PHILADELPHIA -- Around 2 p.m. on Monday, Robert Covington embraced T.J. McConnell, hugged him, gave him a message of encouragement and congratulated him for, well, stealing Covington's spot in the Sixers' starting lineup. It was genuine.
"Rob's one of the best dudes I've been around," McConnell said. "He went out of his way to come up to me (Monday) and said, 'you're starting. Go out there and make a difference.'"
Covington has struggled, shooting just 33 percent from the field during the playoffs. The Sixers -- down 3-0 in the Eastern Conference semifinals against the Celtics, on the verge of season-ending elimination -- needed a spark. Sixers coach Brett Brown turned to McConnell at the expense of Covington, who had started all 88 games he'd played this season. It worked -- the Sixers won 103-92 and will live to fight another day. McConnell will start again, too, for Wednesday night's Game 5 in Boston.
Celtics-Sixers: 6 observations
That this moment -- Covington's loving embrace of McConnell on Monday afternoon -- went on without conflict speaks to the bond Covington and McConnell have formed Process Survivors.
Covington's congratulatory hug came through three seasons of struggle together -- there was a 10-win season and a 28-game losing streak -- to build up to this point. Together, Covington and McConnell were Andy Dufresne, and the last few years was the poo-infested sewage they had to fight through to get to this moment.
McConnell was often to compared to a 'paper boy' for his short stature when he prepped at Chartiers Valley High School in Pittsburgh. No major colleges cared to notice him out of high school, so he played locally at Duquesne before eventually catching on at University of Arizona. He went undrafted and was more of a punchline than an NBA player in the eyes of the general public. People didn't even believe he was an NBA player even after he was literally an NBA player.
"That's their opinion. People are going to say that throughout my entire career," McConnell said. "I just have to go out there and play my game, help our team win. I can't be worried about what other people are saying."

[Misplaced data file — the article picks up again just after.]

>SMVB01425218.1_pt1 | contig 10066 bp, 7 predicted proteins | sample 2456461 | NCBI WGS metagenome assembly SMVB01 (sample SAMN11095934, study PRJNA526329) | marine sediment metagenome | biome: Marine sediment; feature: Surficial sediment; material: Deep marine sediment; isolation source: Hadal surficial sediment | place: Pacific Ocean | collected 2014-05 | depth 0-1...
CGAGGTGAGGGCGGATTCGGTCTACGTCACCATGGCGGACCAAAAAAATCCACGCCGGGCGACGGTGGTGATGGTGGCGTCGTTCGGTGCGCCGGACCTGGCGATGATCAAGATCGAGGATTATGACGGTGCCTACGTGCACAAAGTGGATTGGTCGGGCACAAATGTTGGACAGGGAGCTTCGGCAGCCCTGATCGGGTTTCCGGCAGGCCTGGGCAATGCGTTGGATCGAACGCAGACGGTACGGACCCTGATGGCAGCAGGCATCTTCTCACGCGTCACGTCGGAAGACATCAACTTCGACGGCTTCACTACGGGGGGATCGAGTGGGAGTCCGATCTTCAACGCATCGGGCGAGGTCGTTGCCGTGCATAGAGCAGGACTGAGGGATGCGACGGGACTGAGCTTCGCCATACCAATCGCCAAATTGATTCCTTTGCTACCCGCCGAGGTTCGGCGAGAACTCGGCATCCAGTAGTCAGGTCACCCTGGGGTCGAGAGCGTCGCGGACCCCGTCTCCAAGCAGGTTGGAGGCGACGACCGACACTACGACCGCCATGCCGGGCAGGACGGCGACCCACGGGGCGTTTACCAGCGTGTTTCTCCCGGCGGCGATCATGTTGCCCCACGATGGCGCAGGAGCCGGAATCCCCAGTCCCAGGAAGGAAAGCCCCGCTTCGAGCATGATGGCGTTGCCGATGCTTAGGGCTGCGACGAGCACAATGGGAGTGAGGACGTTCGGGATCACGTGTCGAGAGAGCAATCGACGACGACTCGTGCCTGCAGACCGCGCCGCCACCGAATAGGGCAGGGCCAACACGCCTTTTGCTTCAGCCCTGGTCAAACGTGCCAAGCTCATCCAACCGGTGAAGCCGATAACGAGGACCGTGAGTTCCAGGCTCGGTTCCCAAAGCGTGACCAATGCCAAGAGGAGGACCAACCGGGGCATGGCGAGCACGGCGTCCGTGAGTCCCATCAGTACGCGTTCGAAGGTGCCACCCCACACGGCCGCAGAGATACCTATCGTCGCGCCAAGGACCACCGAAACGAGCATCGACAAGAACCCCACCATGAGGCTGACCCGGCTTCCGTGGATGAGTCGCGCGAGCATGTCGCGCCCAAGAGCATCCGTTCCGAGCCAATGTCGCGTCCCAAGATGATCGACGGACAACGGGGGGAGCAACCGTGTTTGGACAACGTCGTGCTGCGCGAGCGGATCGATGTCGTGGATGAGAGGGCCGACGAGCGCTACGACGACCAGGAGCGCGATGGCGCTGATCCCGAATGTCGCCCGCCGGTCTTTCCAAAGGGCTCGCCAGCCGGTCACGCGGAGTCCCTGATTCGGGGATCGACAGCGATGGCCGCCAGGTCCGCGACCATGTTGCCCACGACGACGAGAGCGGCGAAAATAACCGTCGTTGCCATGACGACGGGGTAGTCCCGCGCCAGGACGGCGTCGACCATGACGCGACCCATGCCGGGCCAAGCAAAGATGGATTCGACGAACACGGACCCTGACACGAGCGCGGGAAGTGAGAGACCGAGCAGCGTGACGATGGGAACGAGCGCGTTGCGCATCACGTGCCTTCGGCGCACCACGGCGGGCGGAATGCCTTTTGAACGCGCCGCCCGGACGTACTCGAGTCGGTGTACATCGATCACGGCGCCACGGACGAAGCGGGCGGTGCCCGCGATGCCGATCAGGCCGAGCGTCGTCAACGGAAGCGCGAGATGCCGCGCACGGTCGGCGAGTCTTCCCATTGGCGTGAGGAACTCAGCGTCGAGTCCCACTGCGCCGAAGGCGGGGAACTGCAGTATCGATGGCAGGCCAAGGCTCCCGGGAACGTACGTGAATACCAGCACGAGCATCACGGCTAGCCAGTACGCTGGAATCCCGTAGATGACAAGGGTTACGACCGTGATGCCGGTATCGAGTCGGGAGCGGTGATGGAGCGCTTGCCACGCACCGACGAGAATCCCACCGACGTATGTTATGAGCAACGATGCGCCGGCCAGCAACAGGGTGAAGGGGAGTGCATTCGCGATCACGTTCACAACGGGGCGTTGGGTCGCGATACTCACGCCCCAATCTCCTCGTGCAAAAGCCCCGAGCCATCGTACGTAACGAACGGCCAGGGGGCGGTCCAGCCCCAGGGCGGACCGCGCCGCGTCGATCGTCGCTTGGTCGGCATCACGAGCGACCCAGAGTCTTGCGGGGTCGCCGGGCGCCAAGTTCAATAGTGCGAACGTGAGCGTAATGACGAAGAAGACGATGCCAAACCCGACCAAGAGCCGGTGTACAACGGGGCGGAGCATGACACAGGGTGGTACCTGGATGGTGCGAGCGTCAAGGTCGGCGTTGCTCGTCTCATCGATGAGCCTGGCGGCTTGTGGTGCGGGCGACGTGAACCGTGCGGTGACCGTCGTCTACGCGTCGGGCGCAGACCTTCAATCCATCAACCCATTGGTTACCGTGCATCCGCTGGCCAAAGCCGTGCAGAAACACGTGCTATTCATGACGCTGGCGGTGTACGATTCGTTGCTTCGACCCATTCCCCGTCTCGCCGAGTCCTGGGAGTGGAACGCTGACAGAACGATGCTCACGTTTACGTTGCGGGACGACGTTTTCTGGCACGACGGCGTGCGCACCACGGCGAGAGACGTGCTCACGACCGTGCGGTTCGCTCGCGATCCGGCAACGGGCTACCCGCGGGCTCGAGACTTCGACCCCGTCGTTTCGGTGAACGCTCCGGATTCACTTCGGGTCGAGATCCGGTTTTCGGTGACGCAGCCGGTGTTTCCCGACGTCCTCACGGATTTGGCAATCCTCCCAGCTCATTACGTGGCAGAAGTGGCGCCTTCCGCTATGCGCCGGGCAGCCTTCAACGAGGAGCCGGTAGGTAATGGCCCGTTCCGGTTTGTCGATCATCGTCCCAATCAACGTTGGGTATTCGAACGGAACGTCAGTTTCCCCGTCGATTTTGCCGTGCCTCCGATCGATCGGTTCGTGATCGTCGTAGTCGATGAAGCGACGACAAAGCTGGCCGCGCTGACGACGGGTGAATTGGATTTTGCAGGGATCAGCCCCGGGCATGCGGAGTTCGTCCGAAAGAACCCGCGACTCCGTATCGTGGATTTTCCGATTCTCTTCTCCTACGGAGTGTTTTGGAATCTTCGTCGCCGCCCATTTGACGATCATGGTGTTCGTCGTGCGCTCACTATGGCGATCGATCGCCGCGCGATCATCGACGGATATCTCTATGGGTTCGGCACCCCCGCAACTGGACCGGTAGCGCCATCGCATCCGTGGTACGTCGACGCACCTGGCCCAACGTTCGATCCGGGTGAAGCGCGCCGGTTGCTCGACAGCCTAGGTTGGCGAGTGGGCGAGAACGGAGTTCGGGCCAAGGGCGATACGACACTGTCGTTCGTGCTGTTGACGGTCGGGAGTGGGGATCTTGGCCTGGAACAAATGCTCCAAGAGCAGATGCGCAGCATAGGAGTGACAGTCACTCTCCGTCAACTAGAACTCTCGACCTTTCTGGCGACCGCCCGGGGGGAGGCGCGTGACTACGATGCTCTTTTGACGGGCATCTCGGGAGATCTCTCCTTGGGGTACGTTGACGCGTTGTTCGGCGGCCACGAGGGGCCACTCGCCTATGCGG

Covington had even less college interest coming out of Proviso West High School in Illinois and spent four years at Tennessee State. He too went undrafted, spent parts of one season with the Rockets before being released, drafted into the D-League and, finally, scooped up by the Sixers.
Over the next three seasons, he started 165 games. Last January, Sixers fans at Wells Fargo Center booed him relentlessly as a shooting slump -- he's had a few of those in his Sixers career -- extended through mid-season. Cheers returned by the fall, when Covington signed a massive extension and played the best basketball of his career at the start of the season.
The boo birds returned on Monday night after Covington finally entered the game (for McConnell) with 6:07 left in the first quarter. Over the next seven minutes, he committed three fouls, missed two shots and was booed off the court.
Fans have a love-hate relationship with Covington. He was given a $62 million contract in November, so fans expect a 62 million performance. Every night. From Covington's end, though, it's all love. He loves being a Sixer. He was on the bench supporting McConnell, and the rest of his teammates, for every minute he wasn't on the court.
Covington is "a great teammate," Sixers coach Brett Brown said. "He's one of ours, has been one of ours for a very long time."
"A lot of people have come through this locker room over the years," Covington said after a win in the first round against the Heat. "Just to be still here and be a part of this team that has been so successful and now I'm adding to that success, that's a true statement to not giving up, not being comfortable. It's one of the things where you got to continue to work."
With 28.3 seconds left in the third quarter, Celtics guard Terry Rozier was at the free throw line as Sixers forward Robert Covington turned to the Wells Fargo Center crowd and raised his arms. It worked. The crowd stood up and screamed.
He did it again in the fourth quarter.
With 10:51 left in the game, Covington hit a three-pointer to put the Sixers up 82-66. The crowd was back on his side.
It never left McConnell's side. It never will. If the Sixers ever allow him to leave, the city might riot.
Chants of "TJ! TJ! TJ!" echoed through the arena on Monday night. McConnell's value to the Sixers comes in his ability to energize his teammates, get things going on defense, and run the offense as a secondary point guard option to Ben Simmons.
Monday, he played a career-high 39 minutes, and they were all productive. McConnell finished with 19 points, seven rebounds, five assists and a plus/minus rating of plus-18, second-best in the game to Sixers' All-Star Joel Embiid.
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